One of the objectives of this trip was to test out these wooden bicycle frames. It hasn’t worked out exactly as we planned. We anticipated logging about 1,500 miles. Instead, I think we rode about 250 miles on a couple of them. A crash is about the most stressful thing that a bike frame can endure. After Ella’s crash, we handed her bike down to Anna, so Ben could take over Anna’s bike. Anna then crashed the bike a second time. We have nicknamed that bike the wrecking bike, and it is still fine. If it were a carbon fiber bike, we would have thrown it away after the first crash. The wood, on the other hand, took the impact. The bikes weight about 22 pounds (10 kilograms). The wheels on the bikes are made by Velocity, and they are fantastic. They are the bomb diggety! Europe has many cobblestone roads which are really, really rough. The loads, the torques, and the bumps have not phased the wheels. We are using Continental tires. This is my third tour using Continental tires–8,000 miles and only 3 flat tires! One of the three flats was my fault because I had to fold the inner tube and the friction on the tube wore a little hole in it. They have been holding up great, though.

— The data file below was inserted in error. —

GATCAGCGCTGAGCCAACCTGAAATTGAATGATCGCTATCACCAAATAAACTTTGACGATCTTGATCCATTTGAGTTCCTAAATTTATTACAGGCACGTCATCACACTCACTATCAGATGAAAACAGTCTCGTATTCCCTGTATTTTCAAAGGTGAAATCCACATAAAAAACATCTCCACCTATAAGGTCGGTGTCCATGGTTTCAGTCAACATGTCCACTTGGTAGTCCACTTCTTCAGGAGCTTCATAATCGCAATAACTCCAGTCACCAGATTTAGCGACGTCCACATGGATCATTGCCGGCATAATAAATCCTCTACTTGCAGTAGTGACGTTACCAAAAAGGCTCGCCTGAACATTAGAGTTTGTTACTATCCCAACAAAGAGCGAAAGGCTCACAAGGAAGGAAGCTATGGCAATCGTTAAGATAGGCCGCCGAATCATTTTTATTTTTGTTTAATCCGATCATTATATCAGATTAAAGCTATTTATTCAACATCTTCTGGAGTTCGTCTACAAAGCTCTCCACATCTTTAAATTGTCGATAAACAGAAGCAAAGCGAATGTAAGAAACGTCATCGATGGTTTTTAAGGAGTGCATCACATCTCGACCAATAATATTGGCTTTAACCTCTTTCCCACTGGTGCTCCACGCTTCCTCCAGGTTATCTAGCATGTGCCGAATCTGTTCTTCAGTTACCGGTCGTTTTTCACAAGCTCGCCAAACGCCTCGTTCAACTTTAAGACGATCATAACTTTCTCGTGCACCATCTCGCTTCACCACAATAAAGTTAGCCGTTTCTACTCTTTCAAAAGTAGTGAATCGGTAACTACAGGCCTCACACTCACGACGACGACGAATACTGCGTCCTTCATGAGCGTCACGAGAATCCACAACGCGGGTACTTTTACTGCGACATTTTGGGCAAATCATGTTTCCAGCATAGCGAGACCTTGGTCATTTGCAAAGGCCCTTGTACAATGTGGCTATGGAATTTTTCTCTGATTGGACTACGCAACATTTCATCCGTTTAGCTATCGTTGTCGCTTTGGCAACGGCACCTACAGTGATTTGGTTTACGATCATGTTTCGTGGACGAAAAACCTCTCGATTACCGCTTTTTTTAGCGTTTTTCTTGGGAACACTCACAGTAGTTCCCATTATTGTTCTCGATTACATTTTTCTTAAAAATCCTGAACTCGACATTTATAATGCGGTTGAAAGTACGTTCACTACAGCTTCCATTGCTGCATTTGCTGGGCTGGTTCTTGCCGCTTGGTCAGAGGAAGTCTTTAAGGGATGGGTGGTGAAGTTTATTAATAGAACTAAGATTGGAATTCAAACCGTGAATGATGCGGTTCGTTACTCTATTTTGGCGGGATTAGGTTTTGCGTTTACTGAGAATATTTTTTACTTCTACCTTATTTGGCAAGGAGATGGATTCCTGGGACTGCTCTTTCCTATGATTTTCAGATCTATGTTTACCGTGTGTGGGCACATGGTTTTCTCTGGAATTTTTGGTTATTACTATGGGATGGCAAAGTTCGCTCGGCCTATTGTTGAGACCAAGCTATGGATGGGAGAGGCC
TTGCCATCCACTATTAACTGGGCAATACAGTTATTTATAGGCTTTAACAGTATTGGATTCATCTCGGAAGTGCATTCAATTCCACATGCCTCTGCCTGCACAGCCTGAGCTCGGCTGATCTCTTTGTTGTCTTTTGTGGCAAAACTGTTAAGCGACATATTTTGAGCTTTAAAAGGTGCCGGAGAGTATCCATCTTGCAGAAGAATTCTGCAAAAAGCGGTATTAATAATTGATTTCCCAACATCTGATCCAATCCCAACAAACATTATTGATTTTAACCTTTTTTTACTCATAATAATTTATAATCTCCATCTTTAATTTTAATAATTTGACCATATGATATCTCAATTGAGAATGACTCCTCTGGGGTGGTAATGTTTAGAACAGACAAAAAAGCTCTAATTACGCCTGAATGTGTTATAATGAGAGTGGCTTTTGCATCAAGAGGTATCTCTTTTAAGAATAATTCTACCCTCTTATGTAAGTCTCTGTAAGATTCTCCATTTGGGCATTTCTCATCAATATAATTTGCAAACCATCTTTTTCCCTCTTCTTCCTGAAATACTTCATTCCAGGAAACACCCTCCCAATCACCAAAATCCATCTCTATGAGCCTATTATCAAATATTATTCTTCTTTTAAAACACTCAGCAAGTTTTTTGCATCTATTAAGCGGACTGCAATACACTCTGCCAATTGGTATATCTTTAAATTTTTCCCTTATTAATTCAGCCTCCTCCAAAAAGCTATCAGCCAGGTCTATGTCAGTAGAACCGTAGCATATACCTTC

The engineer’s dirty little secret is a safety factor. We test something until it fails and then advertise that it will fail at a lower value. When I worked at Ohio Willow Wood designing prosthetic components, for example, that factor was 2 to 2 1/2. That is why the roof rack on my van says it is rated for 100 pounds, but I’m pretty comfortable putting 150 pounds of bikes and boats on it. Shhhh don’t tell anybody. I tested our wooden frames on an Instron test machine before we left. I tested one frame until it failed at 430 pounds, and it wasn’t exactly a catastrophic failure. The bike still could have been ridden–just a broken seat stay. Benjamin, the load on the tandem, and I combined had a safety factor of 2. When I put Ella on board (she weighs twice what Benjamin weighs), the safety factor dropped down to about 1 1/2. Shhh don’t tell Andrea. The real test of the tandem was the day Anna crashed. We weren’t able to get the tandem on the trailer to haul to Cochem, so Sarah and I had to ride it fully loaded. With adrenaline, we were going about 20 to 25 miles per hour for about 15 kilometers, all the way to Cochem. We really stressed the bike out, a good test.
Anecdotally, the wooden bike frames seem to be a real hit in Germany. Folks double take whenever they see them. When we park, crowds usually gather around. They knock on the frame and ask, “Holz fahrad?” (“Wooden bicycle?”). Yea, that’s holz. We are always amazed when people flag us down to ask about them. I think the bikes have been a success. I wish we had more miles on them, but they have had their share of torture tests in ways that I didn’t anticipate. I’m looking forward to further developments.